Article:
Exceeding Pythagorean Expectations: Part 2

“Pythagorus Algebraic Separated” by John Blackburne. Licenced under Public Domain via Commons. The 2006 Red Wings may have been the best hockey team since the lost season.

Pythagorus Algebraic Separated” by John Blackburne. Licensed under Public Domain via Commons.

This is the second part of a five part series. Check out Part 1, Part 3, Part 4, Part 5 here. You can view the series both at Hockey-Graphs.com and APHockey.net.

In Part 1, I looked at some of the theory behind Pythagorean Expectations and their origin in baseball. You can find the original formula copied below.

WPct = W/(W+L) = Runs^2/(Runs^2 + Runs Against^2)

The idea behind the formula is that it is a skill to be able to score runs and to be able to prevent them. What isn’t a skill, however — according to the theory — is when one scores or allows those runs. Teams over the course of weeks or months may appear to be able to score runs when they’re most necessary, to squeak out one-run wins, but as much as it looks like a pattern, it is most often simple variance. If you don’t fully buy into that idea, or you don’t really understand what I mean by variance, read this and then come back. Everything should be a lot clearer.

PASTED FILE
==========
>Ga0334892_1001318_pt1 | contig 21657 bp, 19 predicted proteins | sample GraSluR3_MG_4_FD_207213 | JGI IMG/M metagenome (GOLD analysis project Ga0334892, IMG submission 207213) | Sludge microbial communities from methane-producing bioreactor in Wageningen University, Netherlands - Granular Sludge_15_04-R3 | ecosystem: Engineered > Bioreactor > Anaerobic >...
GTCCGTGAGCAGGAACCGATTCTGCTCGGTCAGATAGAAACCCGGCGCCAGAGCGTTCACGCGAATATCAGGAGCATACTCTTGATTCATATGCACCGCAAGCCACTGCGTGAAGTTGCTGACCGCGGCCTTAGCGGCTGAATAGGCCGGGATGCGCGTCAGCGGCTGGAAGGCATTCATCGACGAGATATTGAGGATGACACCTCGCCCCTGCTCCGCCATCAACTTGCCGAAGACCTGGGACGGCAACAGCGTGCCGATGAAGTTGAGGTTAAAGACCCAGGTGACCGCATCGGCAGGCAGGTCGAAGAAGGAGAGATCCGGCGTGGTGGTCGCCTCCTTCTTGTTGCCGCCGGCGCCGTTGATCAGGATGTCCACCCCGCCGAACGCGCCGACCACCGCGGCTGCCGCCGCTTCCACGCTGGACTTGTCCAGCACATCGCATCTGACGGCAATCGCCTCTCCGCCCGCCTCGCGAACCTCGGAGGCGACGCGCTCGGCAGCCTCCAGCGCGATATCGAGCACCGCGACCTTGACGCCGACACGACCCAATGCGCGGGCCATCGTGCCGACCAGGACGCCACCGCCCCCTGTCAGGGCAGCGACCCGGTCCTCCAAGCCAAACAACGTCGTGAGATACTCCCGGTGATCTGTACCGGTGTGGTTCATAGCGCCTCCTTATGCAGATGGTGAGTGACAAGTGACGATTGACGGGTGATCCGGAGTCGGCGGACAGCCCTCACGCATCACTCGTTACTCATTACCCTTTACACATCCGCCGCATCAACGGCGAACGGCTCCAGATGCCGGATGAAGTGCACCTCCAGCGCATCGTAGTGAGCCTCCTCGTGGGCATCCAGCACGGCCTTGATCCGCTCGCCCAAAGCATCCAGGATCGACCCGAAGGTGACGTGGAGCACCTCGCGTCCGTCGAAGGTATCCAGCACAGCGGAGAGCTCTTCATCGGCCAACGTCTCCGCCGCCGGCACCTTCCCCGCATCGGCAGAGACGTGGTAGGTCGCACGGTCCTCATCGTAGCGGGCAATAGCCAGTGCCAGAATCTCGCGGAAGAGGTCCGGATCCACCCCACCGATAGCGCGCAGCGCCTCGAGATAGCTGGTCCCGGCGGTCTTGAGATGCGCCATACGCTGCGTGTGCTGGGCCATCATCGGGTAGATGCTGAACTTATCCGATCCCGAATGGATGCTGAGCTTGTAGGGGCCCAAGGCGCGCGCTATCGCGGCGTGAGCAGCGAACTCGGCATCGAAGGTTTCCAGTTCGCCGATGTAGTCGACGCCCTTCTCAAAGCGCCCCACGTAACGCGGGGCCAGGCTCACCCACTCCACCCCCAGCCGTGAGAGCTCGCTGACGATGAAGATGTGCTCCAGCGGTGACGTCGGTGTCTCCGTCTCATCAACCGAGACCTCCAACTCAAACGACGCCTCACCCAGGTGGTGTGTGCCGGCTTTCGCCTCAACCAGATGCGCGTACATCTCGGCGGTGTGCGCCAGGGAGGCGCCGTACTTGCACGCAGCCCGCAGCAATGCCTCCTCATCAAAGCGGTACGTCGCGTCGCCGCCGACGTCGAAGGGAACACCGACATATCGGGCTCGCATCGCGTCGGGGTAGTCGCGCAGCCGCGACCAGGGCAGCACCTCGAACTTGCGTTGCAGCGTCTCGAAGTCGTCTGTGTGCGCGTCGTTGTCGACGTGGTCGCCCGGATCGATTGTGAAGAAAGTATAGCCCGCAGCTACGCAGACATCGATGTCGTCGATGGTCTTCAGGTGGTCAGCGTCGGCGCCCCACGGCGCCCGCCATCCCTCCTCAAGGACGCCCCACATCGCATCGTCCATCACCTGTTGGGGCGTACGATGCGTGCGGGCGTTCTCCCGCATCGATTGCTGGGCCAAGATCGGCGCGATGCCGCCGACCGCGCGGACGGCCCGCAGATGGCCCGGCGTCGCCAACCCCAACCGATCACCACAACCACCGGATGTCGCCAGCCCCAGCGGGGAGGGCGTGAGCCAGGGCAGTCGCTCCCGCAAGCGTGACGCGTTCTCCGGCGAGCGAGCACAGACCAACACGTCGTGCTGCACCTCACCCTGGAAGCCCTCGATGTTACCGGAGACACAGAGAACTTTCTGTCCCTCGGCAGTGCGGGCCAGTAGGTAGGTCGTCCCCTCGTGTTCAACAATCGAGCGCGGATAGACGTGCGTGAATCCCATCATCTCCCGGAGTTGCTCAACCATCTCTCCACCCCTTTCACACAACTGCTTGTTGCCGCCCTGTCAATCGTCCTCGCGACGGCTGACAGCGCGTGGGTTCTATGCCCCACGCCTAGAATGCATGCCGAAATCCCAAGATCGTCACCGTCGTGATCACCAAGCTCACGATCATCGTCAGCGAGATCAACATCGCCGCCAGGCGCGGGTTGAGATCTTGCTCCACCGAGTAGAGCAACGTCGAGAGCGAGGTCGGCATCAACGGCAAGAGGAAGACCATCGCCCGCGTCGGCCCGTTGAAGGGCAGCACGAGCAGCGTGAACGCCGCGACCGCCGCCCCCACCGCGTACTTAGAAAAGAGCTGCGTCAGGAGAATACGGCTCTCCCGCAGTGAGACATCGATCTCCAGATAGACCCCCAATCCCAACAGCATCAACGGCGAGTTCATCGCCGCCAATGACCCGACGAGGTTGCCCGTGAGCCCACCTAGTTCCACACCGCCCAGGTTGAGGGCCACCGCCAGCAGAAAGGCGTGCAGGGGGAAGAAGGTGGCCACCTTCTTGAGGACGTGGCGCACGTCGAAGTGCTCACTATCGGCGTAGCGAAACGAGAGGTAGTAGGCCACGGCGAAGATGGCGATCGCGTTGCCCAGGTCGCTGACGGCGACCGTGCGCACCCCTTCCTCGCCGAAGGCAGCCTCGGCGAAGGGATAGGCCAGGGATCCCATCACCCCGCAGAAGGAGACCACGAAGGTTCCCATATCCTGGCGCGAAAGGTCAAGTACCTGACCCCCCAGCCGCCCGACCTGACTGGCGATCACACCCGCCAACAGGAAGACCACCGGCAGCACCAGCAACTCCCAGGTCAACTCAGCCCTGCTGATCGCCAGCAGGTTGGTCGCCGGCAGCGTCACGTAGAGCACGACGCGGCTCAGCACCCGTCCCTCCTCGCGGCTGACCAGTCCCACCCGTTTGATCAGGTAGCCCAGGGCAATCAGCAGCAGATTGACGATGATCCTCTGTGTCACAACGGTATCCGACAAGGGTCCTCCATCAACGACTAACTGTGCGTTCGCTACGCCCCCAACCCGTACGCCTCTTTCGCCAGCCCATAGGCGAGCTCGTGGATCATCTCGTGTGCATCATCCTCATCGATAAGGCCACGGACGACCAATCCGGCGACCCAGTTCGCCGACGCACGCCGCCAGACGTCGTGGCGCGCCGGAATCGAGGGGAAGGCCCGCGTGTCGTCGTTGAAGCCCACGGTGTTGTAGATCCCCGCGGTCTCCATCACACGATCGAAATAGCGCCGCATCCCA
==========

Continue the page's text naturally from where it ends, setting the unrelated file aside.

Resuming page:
When applying Pythagorean Expectations to hockey, there are a couple of factors that complicate the matter. First of all, the goal/run scoring environment is very different. Hockey is a much lower scoring sport. That means that a team is more likely to win, say, 10 one-goal games in a row than in baseball. The lower the total goals, the closer the average scores, the more variance involved. Second, not all games are worth the same number of points. In baseball, you either win or lose, so you use run differential to figure out a winning percentage. But winning percentage doesn’t really work as a statistic in hockey since you can lose in overtime and get essentially half a win, while your opponent gets a full win.

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